Are you up to the challenge?

Bianca Greeff, Graduate Assistant

The average American meal travels about 1,500 miles from farm to plate. Food is typically transported by planes, trucks, or ships; all of which consume energy and often emit pollution that impacts air quality. Eating locally, or eating products produced within 250 miles of your plate, can reduce the fossil fuel consumed in the transportation process, help the local economy, and provide you with more nutritious and flavorful food.

Eat Local Week, Sep. 10 – 17, is a challenge designed to rally the community to eat more locally produced food. Here is the challenge: eat as local as you can for one week. Eating local is one way that we can all help clear the air and keep our community healthy.

Fresh, local plums.

Photo by Suitcase Foodist.

The Eat Local Week challenge has three levels: Hardcore, Easy-Does-It, and DIY. Going Hardcore means you consume only food grown, raised, produced, or caught within Utah boundaries. Easy-Does-It challenges you to choose a few food groups for the week that you will commit to purchase from local farmers. DIY encourages those who might be new to the local food scene to start simply with one local meal a day, or by including more local ingredients in something you eat all the time.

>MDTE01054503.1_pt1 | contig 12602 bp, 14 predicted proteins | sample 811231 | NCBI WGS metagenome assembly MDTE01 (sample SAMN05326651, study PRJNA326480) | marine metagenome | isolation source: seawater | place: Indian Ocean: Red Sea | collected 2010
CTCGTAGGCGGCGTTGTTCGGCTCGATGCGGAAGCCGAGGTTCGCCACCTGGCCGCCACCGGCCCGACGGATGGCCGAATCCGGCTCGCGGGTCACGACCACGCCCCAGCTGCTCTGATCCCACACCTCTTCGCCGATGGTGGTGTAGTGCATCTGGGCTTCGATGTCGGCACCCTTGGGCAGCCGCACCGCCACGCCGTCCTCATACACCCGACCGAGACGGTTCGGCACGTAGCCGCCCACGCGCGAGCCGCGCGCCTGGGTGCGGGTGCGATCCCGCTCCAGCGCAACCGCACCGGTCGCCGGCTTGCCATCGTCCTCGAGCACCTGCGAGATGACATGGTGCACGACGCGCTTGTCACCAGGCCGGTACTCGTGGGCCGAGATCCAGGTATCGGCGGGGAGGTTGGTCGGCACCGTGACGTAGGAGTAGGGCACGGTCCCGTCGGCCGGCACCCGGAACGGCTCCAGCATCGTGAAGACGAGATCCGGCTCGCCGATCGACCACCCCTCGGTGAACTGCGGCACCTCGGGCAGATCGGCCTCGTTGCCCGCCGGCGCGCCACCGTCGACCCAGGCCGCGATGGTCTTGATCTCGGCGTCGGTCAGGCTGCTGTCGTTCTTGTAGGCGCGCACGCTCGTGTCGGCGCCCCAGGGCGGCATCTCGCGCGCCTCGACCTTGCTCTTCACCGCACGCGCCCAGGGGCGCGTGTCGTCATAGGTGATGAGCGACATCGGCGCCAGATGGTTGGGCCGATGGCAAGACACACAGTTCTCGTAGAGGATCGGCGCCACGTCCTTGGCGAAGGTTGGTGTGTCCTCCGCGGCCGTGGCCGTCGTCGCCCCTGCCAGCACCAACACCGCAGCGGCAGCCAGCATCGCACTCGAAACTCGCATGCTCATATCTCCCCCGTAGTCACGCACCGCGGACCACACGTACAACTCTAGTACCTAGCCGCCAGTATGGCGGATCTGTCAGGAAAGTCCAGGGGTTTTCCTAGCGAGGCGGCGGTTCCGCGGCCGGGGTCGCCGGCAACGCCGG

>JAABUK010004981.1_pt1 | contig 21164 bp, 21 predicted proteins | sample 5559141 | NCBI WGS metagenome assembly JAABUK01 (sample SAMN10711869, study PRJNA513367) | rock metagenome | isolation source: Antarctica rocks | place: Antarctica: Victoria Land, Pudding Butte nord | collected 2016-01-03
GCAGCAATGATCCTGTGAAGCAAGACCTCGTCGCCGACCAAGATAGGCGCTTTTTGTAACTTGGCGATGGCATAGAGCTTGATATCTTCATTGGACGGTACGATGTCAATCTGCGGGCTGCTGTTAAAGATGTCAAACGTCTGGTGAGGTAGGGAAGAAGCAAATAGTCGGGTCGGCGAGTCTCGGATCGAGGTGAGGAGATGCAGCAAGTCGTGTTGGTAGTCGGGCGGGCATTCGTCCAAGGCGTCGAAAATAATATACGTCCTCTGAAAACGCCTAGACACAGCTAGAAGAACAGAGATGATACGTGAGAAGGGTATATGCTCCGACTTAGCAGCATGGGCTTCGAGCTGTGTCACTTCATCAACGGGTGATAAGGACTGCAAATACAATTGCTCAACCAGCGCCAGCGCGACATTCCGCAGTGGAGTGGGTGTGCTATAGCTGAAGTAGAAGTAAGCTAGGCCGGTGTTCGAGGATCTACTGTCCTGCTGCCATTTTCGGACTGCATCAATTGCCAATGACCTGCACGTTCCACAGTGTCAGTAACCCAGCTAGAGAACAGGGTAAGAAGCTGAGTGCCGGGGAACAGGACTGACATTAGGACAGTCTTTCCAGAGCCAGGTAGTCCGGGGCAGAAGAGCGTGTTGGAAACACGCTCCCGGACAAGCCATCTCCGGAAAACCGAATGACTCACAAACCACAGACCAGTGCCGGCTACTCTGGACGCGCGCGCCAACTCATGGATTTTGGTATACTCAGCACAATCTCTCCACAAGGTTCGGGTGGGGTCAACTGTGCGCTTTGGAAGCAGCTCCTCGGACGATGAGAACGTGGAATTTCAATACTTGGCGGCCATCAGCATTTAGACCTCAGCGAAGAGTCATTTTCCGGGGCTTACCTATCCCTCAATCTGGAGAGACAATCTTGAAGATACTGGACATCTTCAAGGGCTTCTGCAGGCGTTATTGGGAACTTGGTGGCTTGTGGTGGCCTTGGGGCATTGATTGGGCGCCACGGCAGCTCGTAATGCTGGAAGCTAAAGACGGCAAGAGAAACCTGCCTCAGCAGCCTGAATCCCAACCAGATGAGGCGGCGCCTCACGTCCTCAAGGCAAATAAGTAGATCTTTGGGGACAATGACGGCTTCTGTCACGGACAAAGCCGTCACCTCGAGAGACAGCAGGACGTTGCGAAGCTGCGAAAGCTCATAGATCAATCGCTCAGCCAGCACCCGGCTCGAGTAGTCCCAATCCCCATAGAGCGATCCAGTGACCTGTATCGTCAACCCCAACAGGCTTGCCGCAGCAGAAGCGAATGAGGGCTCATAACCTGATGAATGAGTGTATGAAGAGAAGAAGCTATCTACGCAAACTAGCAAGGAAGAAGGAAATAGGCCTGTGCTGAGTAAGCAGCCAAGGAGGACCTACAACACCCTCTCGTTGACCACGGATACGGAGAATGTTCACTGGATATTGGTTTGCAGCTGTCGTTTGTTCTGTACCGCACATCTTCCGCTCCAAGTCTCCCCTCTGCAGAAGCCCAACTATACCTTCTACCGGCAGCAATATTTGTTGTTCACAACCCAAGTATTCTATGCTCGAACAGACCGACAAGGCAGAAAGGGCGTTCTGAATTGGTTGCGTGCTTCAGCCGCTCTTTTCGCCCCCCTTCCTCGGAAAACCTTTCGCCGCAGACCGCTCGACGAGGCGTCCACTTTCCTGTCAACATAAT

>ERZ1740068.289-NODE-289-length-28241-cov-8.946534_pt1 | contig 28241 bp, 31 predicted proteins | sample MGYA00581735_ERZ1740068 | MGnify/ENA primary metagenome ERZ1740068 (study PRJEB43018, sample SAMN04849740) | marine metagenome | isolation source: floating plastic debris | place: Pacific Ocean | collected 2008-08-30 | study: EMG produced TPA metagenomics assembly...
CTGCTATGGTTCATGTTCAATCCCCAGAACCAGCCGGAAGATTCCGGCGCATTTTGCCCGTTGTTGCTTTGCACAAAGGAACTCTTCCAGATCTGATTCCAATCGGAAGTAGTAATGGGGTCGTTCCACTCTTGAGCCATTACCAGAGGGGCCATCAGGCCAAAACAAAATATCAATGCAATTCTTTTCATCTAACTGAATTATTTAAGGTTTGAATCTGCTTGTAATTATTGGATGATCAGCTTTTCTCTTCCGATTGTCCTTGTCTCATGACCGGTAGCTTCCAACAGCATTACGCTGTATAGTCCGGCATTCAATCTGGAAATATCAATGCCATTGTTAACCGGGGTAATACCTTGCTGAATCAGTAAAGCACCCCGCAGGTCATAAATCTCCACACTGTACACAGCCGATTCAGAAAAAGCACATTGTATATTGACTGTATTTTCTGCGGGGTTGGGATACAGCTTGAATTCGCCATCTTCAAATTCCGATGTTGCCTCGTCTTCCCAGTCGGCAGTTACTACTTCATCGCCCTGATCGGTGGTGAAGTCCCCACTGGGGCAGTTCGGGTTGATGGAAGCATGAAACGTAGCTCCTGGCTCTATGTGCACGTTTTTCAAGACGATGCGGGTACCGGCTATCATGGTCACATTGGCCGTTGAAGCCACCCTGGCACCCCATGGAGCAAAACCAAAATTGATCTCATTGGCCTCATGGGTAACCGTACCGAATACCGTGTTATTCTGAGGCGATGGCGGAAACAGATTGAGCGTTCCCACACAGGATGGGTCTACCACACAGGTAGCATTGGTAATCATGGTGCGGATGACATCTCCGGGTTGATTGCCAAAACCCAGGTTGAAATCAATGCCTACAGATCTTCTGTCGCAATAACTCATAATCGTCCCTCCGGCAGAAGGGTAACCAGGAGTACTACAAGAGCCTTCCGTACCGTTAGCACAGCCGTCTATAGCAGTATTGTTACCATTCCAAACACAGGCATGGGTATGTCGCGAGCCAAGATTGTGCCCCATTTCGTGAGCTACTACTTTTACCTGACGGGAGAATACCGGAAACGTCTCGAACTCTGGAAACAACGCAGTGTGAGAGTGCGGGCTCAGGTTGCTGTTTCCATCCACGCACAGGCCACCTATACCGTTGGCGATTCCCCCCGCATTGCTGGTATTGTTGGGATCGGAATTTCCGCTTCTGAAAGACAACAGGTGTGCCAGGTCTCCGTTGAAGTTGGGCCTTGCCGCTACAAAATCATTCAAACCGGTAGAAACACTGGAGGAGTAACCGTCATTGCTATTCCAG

The challenge offers a number of prizes. If you take the Eat Local pledge before Aug. 31, you will be entered to win a week CSA share from B.U.G. Farms. You could also win a Blendtec Blender or Farmers Market Gift Basket by using local ingredients in the Recipe Contest. Lastly, you can participate in the FoodQuest – a week-long food adventure and scavenger hunt with a $500 cash prize.

Raw local honey.Salt Lake City has an abundance of locally grown food to help you with the challenge. One of the easiest ways to find locally grown food is at the University of Utah’s Farmers Market. The market is at Tanner Plaza just west of the Union, on Thursdays from 10 a.m. – 2 p.m., Aug. 25 – Oct. 6.

Besides our on-campus farmers market, there are several other farmers markets that offer local food close to campus. These include:

You can also find local produce in many Salt Lake City grocery stores. Be sure to keep and eye out for small signs next to the price that indicates the food is local. Some of these signs say “Utah’s Own,” others “I’m Local.”
Beehive CheeseKeep the challenge going by using alternative forms of travel – walking or biking, bus or TRAX, to reduce the overall impacts of transportation. UTA has a trip mapper tool that will help you find which bus routes are the most direct and have the least amount of travel time. Google Maps also has transit information for Salt Lake City.

Eat Local Week celebrates the regional harvest season by promoting local food artisans, honoring Utah’s agricultural heritage, and empowering the community to make conscious food choices. Even small changes in your food consumption habits can have a great impact on the environment, economy, producer, and you.

The challenge is up to you.

Bianca Greeff is a graduate student in Environmental Humanities, and working towards the Interdisciplinary Graduate Certificate in Sustainability.

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